Integrating hydro-climatic hazards and climate changes as a tool for adaptive water resources management in the Orange River Catchment.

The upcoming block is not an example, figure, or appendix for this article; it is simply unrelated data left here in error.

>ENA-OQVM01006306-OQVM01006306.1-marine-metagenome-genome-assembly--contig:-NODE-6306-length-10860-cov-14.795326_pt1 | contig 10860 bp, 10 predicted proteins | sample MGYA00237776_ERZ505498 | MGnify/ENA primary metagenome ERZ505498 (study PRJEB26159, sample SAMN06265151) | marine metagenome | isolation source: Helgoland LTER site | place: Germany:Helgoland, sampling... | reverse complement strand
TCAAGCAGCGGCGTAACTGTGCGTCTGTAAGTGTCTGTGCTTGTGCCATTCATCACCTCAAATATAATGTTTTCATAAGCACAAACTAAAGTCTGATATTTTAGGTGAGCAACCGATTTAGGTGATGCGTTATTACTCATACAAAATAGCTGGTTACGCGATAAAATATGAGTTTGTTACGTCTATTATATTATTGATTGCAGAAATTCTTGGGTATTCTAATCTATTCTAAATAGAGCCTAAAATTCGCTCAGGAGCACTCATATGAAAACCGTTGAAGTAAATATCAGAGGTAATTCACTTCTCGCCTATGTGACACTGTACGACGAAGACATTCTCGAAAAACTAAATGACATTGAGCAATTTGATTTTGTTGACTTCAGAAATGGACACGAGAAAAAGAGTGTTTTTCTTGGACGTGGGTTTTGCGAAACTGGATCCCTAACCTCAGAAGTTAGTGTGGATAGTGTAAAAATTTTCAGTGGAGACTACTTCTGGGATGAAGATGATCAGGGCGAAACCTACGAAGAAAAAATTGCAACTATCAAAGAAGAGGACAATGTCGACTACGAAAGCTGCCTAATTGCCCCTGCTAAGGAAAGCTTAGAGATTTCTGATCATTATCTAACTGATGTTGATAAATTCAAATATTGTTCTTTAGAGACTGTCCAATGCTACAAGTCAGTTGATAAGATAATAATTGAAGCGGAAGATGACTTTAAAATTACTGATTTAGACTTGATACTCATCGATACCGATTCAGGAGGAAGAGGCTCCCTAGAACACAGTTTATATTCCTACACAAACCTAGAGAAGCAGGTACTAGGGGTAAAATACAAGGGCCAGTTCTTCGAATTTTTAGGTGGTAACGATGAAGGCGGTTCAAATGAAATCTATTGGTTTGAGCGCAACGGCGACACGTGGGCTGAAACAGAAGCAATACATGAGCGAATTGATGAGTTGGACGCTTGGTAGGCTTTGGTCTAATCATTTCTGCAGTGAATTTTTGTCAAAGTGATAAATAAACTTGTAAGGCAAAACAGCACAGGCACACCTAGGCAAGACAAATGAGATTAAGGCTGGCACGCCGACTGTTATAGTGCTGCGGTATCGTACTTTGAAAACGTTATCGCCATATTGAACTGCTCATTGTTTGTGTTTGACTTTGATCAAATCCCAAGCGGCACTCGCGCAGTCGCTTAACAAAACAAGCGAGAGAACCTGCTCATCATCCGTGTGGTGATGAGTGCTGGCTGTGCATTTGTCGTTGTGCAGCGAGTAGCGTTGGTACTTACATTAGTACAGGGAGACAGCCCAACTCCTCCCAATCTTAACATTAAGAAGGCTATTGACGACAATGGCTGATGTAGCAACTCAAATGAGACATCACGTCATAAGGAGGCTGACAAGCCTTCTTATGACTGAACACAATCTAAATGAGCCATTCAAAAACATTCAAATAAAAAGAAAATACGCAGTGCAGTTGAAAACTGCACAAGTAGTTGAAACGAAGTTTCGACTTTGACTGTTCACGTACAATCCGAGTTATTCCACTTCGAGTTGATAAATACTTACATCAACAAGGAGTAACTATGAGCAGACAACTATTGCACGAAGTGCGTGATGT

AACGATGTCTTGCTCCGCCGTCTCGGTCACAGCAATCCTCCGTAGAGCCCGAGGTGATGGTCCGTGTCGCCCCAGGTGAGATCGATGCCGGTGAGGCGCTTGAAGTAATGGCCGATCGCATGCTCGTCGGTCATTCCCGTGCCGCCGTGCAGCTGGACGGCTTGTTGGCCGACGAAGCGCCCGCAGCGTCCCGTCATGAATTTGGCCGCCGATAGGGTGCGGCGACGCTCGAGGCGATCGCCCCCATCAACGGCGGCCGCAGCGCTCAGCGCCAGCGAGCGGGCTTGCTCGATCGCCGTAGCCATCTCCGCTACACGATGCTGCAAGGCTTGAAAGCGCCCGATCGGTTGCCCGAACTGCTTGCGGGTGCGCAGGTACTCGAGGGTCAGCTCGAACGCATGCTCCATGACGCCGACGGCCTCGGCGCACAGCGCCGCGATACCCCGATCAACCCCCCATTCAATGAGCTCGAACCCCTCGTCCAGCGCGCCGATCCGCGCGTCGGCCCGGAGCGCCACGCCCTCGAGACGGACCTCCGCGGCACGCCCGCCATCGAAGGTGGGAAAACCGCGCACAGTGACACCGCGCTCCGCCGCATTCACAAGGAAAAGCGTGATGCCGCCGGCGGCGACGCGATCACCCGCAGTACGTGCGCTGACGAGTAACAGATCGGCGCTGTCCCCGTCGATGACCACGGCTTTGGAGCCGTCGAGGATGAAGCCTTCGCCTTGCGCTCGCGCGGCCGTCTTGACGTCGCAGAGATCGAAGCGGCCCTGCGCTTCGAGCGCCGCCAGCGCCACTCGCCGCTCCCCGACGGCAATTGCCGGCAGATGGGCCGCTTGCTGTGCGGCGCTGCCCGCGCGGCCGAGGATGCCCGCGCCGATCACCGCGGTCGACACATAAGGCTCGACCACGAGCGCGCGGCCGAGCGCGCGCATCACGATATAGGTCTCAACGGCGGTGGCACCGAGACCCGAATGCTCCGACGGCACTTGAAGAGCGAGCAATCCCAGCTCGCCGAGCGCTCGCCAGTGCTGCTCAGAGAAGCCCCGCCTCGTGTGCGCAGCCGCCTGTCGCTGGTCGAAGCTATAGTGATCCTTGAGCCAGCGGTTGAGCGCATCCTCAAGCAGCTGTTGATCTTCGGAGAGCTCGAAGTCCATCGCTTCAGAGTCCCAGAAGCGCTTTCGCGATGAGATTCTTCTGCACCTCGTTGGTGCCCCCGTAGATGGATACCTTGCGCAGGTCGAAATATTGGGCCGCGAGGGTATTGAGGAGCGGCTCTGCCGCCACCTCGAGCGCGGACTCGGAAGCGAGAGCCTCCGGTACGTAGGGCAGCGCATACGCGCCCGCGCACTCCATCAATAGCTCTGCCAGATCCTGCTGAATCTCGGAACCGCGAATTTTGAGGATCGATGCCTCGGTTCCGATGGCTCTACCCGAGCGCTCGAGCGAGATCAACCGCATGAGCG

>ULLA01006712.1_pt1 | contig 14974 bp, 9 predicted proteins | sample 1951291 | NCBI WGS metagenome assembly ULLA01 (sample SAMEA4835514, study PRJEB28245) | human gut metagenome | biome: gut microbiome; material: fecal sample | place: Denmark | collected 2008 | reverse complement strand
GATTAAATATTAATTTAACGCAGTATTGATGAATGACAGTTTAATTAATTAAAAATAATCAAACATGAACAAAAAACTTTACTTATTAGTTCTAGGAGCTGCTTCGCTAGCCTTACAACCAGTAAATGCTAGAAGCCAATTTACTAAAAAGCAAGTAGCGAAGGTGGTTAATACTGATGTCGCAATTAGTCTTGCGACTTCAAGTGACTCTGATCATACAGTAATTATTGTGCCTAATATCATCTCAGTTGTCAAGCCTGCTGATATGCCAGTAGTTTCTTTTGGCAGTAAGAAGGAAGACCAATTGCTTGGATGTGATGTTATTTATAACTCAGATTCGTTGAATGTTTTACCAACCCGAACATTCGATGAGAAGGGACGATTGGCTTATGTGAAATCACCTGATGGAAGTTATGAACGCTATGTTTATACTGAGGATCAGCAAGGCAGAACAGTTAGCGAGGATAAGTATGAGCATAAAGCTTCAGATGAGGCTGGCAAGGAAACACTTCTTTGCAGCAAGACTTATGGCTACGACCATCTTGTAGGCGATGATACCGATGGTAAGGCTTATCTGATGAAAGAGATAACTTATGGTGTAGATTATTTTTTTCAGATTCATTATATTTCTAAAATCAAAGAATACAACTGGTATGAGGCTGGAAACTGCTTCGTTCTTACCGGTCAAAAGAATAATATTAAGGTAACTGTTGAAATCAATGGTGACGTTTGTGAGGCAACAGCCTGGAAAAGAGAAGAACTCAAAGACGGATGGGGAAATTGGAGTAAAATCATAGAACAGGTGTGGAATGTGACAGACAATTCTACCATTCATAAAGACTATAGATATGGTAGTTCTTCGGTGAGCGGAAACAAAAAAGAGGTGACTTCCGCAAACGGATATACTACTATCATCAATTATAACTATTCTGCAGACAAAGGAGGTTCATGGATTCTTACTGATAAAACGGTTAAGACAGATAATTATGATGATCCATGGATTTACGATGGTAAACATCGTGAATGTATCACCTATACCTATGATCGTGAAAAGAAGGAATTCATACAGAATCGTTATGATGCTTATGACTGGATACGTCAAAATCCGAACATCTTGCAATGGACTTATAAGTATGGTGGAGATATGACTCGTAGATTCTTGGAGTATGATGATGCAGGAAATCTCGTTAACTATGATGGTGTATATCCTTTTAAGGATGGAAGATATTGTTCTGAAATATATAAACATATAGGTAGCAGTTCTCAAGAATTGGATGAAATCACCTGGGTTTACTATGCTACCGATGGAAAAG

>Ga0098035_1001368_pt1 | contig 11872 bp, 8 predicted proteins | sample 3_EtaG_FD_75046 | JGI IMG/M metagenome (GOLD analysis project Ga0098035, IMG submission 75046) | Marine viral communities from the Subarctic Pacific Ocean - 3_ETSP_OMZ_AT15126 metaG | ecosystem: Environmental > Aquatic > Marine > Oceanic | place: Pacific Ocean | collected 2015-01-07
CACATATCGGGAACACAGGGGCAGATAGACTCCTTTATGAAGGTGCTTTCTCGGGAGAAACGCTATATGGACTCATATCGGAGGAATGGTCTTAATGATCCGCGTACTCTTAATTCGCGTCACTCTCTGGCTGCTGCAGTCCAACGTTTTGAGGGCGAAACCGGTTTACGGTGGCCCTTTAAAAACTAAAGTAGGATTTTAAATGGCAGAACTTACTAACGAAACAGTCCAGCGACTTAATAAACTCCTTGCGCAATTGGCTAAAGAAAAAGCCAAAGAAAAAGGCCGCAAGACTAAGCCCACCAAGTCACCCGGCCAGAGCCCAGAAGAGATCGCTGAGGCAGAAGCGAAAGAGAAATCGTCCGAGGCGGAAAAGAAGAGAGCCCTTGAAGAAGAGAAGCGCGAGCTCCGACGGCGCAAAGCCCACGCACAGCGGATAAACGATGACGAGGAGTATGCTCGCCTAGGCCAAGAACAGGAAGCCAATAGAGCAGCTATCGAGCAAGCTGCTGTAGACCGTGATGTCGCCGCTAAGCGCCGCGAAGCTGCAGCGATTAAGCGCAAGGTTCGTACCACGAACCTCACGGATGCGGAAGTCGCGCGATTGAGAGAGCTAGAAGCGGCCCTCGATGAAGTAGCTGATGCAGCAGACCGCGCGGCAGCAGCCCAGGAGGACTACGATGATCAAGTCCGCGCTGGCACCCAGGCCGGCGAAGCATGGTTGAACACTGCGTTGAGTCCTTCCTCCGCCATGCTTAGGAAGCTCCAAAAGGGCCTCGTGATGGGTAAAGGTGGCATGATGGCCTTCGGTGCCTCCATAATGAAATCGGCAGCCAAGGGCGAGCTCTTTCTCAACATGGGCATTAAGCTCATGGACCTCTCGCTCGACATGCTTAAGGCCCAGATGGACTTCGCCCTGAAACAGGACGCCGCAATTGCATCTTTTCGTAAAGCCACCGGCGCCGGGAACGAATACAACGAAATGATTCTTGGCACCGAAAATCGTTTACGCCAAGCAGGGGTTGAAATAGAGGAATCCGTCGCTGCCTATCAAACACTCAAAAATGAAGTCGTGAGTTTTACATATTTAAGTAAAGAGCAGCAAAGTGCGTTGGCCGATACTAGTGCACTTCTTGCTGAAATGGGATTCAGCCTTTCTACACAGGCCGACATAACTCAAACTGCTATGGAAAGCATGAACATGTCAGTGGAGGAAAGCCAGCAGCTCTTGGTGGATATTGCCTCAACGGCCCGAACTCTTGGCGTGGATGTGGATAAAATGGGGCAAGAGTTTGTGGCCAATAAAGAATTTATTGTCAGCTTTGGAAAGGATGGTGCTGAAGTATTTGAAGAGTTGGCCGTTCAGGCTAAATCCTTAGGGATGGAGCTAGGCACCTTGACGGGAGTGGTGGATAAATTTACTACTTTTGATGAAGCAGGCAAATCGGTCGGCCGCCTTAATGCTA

The world’s freshwater resources are being placed under increasing pressure owing to growth in population, economic development, improved standards of living, agricultural intensification (linked mainly to irrigation), pollution and mismanagement of available freshwater resources. Already, in many parts of the Orange River Catchment, water availability has reached a critical stage. It has become increasingly evident that water related problems can no longer be resolved by water managers alone, owing to the problems becoming more interconnected with other development related issues, as well as with social, economic, environmental, legal and political factors. With the advent of climate change and the likelihood of increases in extreme events, water managers’ awareness of uncertainties and critical reflections on the adequacy of current management approaches is increasing. In order to manage water resources effectively a more holistic approach is required than has hitherto been the case, in which technological, social and economic development are linked with the protection of natural ecosystems and with dependable projections of future climatic conditions. To assess the climate risk connected with rural and urban water management, and to develop adaptive strategies that can respond to an increasingly variable climate that is projected into the future and help to reduce adverse impacts, it is necessary to make connections between climate related hazards, climate forecasts as well as climate change, and the planning, design, operation, maintenance, and rehabilitation of water related infrastructure. Therefore, adaptive water resources management (AWRM), which in essence is “learning by doing”, is believed to be a timely extension of the integrated water resources management (IWRM) approach as it acknowledges uncertainty and is flexible in that it allows for the adjustment of actions based on information learned about the system. Furthermore, it is suggested that climate risk management be imbedded within the AWRM framework. The objective of the research presented in this thesis is to develop techniques to integrate state-of-the-art climate projection scenarios – which forms part of the first step of the adaptive management cycle – downscaled to the regional/local scale, with hydro-climatic hazard determination – which forms part of the first step in the risk management process – in order to simulate projected impacts of climate change on hydro-climatic hazards in the Orange River Catchment (defined in this study as those areas of the catchment that exist within South Africa and Lesotho). The techniques developed and the results presented in this study can be used by decision-makers in the water sector in order to make informed proactive decisions as a response to projected future impacts of hydro-climatic hazards – all within a framework of AWRM. Steps towards fulfilling the above-mentioned objective begins by way of a comprehensive literature review; firstly of the study area, where it is identified that the Orange River Catchment is, in hydro-climatic terms, already a high risk environment; and secondly, of the relevant concepts involved which are, for this specific study, those pertaining to climate change, and the associated potential hydro-climatic impacts. These include risk management and its components, in order identify how hazard identification fits into the broader concept of risk management; and water resources management practices, in order to place the issues identified above within the context of AWRM. This study uses future projections of climate from five General Circulation Models, all using the SRES A2 emission scenario. By and large, however, where techniques developed in this study are demonstrated, this is done using the projections from the ECHAM5/MPI-OM GCM which, relative to the other four available GCMs, is considered to provide “middle of the road” projections of future climates over southern Africa. These climate projections are used in conjunction with the locally developed and widely verified ACRU hydrological model, as well as a newly developed hydro-climatic database at a finer spatial resolution than was available before, to make projections regarding the likelihood and severity of hydro-climatic hazards that may occur in the Orange River Catchment. The impacts of climate change on hydro-climatic hazards, viz. design rainfalls, design floods, droughts and sediment yields are investigated, with the results including a quantitative uncertainty analysis, by way of an index of concurrence from multiple GCM projections, for each of the respective analyses. A new methodology for the calculation of short duration (< 24 hour) design rainfalls from daily GCM rainfall projections is developed in this study. The methodology utilises an index storm approach and is based on L-moments, allowing for short duration design rainfalls to be estimated at any location in South Africa for which daily GCM rainfall projections exist. The results from the five GCMs used in this study indicate the following possible impacts of climate change on hydro-climatic hazards in the Orange River Catchment: · Design rainfalls of both short and long duration are, by and large, projected to increase by the intermediate future period represented by 2046 - 2065, and even more so by the more distant future period 2081 - 2100. · Design floods are, by and large, projected to increase into the intermediate future, and even more into the more distant future; with these increases being larger than those projected for design rainfalls. · Both meteorological and hydrological droughts are projected to decrease, both in terms of magnitude and frequency, by the period 2046 - 2065, with further decreases projected for the period 2081 - 2100. Where increases in meteorological and hydrological droughts are projected to occur, these are most likely to be in the western, drier regions of the catchment. · Annual sediment yields, as well as their year-to-year variability, are projected to increase by the period 2046 - 2065, and even more so by the period 2081 - 2100. These increases are most likely to occur in the higher rainfall, and especially in the steeper, regions in the east of the catchment. Additionally, with respect to the above-mentioned hydro-climatic hazards, it was found that: · The statistic chosen to describe inter-annual variability of hydro-climatic variables may create different perceptions of the projected future hydroclimatic environment and, hence, whether or not the water manager would decide whether adaptive action is necessary to manage future variability. · There is greater uncertainty amongst the GCMs used in this study when estimating design events (rainfall and streamflow) for shorter durations and longer return periods, indicating that GCMs may still be failing to simulate individual extreme events. · The spatial distribution of projected changes in meteorological and hydrological droughts are different, owing to the complexities introduced by the hydrological system · Many areas may be exposed to increases in hydrological hazards (i.e. hydrological drought, floods and/or sediment yields) because, where one extreme is projected to decrease, one of the others is often projected to increase. The thesis is concluded with recommendations for future research in the climate change and hydrological fields, based on the experiences gained in undertaking this study.